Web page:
- To make your app scalable, you try to make your app layer “stateless”.
- OK, so you move the "state" out from your application layer out to a shared DB, or shared data layer.
- Now, how do we make the data tier scalable, by definition, we cannot make the data tier stateless.
- OK, now lets think about how to "partition" your data and spread them across multiple machines in such a way that workload is balanced.
- Now there are more boxes and what if some of them crashes.
- OK, we should replicate the data across machines.
- Now, how do we keep these data in sync ...
- And then Cloud computing gets into the picture (as it always does). Now we are not just having a pool of machines but also the pool size can grow and shrink according to workload fluctuation (you don't want to pay for something idle, right ?).
- Now we need to figure out as we add more machines into the pool or remove machine from the pool, how we should "redistribute" the data.
Given an increasing demand of explaining these 2 products recently, I decide to write a post on this.
Not to repeat the basic theory of NOSQL here, for a foundation of distributed system theory underlying the NOSQL design, please refer to my earlier blog
Both Hbase and Cassandra are based on Google BigTable model, here lets introduce some key characteristic underlying Bigtable first.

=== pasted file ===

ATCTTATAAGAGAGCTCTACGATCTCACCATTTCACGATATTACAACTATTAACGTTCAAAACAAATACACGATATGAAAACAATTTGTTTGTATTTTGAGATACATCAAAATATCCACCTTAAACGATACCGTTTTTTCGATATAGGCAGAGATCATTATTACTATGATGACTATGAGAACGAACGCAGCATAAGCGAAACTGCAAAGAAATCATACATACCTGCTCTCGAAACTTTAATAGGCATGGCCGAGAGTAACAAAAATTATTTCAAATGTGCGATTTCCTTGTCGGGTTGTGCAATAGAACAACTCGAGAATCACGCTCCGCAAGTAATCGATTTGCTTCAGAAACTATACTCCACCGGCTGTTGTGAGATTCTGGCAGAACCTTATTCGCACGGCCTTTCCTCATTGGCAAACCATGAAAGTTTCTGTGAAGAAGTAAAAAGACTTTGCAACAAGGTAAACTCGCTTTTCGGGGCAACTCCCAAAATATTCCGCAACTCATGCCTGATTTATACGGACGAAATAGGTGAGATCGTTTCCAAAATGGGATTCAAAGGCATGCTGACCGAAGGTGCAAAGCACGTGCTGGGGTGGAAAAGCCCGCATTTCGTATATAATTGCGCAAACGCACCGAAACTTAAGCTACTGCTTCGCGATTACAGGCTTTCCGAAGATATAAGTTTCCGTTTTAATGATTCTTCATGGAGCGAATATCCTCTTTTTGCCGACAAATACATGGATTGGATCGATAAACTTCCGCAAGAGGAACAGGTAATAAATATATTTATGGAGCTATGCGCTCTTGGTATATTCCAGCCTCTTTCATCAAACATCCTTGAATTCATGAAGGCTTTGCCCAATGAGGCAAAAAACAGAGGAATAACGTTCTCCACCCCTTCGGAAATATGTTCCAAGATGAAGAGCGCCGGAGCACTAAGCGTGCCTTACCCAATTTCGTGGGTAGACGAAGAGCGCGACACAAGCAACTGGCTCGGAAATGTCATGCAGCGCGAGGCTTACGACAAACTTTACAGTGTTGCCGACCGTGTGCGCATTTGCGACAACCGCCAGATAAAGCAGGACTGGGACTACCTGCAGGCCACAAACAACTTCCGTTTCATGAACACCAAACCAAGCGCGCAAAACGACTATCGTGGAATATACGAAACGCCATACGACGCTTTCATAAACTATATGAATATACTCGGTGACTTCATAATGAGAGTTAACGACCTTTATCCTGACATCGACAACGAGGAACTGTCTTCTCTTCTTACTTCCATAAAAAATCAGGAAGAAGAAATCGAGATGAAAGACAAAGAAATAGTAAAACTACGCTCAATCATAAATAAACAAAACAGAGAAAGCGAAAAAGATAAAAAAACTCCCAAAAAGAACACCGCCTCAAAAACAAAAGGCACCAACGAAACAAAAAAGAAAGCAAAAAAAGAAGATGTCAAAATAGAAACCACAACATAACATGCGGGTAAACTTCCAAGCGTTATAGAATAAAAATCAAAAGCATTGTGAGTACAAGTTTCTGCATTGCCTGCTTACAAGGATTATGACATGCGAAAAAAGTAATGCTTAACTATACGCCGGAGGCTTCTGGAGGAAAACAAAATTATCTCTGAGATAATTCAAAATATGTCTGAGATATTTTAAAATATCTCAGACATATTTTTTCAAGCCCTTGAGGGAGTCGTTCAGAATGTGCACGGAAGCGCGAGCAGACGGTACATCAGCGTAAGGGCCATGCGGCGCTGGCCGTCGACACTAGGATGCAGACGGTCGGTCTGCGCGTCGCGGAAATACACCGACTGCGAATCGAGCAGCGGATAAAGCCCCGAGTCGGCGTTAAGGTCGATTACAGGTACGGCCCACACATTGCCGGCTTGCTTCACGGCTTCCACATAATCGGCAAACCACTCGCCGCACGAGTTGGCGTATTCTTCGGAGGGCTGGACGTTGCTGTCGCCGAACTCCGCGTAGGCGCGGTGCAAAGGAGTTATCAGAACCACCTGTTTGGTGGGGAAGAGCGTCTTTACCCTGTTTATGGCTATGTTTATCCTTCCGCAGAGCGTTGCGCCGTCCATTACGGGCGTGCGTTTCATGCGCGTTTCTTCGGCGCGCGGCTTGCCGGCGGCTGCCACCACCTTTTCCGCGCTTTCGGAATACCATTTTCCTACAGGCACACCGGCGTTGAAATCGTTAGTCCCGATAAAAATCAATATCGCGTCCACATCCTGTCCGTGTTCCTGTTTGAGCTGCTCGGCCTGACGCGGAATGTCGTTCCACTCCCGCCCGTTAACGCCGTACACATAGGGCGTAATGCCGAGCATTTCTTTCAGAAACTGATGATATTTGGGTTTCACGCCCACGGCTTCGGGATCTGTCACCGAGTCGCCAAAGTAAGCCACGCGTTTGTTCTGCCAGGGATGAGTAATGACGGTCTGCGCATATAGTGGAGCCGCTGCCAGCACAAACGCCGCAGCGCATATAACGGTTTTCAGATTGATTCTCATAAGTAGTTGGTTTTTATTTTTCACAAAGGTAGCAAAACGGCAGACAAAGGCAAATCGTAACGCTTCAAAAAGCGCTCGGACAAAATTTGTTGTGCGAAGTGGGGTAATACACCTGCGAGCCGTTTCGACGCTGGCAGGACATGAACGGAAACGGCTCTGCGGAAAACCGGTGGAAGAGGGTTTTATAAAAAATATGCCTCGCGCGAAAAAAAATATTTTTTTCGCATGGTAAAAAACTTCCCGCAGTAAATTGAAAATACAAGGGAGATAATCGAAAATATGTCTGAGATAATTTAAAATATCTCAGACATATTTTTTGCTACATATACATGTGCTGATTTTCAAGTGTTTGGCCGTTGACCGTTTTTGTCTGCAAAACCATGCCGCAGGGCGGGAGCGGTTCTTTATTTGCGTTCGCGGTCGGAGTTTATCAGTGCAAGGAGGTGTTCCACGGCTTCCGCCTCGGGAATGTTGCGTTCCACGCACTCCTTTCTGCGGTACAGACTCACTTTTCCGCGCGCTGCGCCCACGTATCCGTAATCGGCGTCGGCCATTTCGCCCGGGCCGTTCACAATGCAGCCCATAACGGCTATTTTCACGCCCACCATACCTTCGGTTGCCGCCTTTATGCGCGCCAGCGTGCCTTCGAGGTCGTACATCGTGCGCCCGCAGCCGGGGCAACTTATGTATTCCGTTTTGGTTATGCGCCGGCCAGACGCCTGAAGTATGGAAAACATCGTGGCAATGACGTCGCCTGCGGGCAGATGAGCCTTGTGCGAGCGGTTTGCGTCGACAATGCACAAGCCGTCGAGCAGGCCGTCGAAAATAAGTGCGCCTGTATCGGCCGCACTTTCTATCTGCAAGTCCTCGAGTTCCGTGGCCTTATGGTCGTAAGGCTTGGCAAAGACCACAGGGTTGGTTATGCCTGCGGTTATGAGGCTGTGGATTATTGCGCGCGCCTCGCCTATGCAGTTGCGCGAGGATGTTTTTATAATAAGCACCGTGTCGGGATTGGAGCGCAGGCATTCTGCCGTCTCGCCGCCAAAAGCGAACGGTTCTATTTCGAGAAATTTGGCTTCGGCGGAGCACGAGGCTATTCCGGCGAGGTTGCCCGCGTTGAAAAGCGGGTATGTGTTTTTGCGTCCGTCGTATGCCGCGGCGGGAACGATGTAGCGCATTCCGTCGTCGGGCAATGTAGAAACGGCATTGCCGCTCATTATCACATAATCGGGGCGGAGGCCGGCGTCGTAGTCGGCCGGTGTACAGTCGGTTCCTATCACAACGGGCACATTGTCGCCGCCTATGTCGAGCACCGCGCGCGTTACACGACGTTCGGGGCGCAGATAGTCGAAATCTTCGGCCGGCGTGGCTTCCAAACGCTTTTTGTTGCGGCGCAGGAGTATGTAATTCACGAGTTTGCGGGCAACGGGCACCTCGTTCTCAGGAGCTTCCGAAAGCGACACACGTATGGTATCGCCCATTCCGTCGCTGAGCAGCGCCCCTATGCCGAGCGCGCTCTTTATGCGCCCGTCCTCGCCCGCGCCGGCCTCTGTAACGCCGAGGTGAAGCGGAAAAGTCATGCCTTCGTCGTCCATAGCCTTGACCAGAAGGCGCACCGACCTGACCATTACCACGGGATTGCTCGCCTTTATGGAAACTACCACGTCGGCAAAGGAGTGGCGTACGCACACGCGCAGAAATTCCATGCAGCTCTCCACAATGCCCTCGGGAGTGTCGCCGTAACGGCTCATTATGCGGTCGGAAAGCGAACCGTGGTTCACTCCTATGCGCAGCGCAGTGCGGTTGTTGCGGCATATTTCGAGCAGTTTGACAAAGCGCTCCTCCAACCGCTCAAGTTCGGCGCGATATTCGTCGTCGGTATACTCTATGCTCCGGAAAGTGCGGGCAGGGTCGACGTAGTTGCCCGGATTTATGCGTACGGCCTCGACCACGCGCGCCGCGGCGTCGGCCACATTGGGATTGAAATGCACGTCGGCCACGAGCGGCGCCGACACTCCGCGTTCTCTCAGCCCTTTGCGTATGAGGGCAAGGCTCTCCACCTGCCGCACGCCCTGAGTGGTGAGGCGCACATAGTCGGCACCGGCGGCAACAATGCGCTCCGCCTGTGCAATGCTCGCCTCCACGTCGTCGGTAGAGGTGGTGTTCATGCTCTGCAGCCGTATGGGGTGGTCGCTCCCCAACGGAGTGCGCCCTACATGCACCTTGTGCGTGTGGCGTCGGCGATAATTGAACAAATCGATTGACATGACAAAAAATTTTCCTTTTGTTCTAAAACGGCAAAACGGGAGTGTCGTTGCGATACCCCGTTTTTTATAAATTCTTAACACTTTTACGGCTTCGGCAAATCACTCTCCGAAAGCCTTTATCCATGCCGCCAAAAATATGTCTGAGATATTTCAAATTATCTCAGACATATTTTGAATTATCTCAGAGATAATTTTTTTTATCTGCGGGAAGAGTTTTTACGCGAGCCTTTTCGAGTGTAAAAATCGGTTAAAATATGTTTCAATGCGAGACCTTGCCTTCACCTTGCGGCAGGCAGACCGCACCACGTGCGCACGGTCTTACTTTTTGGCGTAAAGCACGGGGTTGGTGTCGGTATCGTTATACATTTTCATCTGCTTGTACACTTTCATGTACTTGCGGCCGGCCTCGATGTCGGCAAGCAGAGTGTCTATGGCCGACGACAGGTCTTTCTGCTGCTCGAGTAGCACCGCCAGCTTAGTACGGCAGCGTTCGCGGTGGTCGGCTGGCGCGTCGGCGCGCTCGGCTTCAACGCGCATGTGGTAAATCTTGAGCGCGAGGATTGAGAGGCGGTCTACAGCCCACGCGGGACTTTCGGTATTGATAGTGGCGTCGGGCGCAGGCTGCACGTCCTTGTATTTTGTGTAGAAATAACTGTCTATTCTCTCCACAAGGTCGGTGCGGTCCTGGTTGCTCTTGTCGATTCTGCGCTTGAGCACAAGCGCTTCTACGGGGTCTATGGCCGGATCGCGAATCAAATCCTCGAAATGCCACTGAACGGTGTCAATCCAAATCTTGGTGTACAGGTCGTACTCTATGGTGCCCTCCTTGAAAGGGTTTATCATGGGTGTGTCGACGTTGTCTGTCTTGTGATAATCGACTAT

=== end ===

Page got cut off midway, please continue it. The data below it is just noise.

BigTable is built from the ground up on a "highly distributed", "share nothing" architecture. Data is supposed to store in large number of unreliable, commodity server boxes by "partitioning" and "replication". Data partitioning means the data are partitioned by its key and stored in different servers. Replication means the same data element is replicated multiple times at different servers.
Unlike traditional RDBMS implementation where each "row" is stored contiguous on disk, BigTable, on the other hand, store each column contiguously on disk. The underlying assumption is that in most cases not all columns are needed for data access, column oriented layout allows more records sitting in a disk block and hence can reduce the disk I/O.
Column oriented layout is also very effective to store very sparse data (many cells have NULL value) as well as multi-value cell. The following diagram illustrate the difference between a Row-oriented layout and a Column-oriented layout
Variable number of Columns
In RDBMS, each row must have a fixed set of columns defined by the table schema, and therefore it is not easy to support columns with multi-value attributes. The BigTable model introduces the "Column Family" concept such that a row has a fixed number of "column family" but within the "column family", a row can have a variable number of columns that can be different in each row.
In the Bigtable model, the basic data storage unit is a cell, (addressed by a particular row and column). Bigtable allow multiple timestamp version of data within a cell. In other words, user can address a data element by the rowid, column name and the timestamp. At the configuration level, Bigtable allows the user to specify how many versions can be stored within each cell either by count (how many) or by freshness (how old).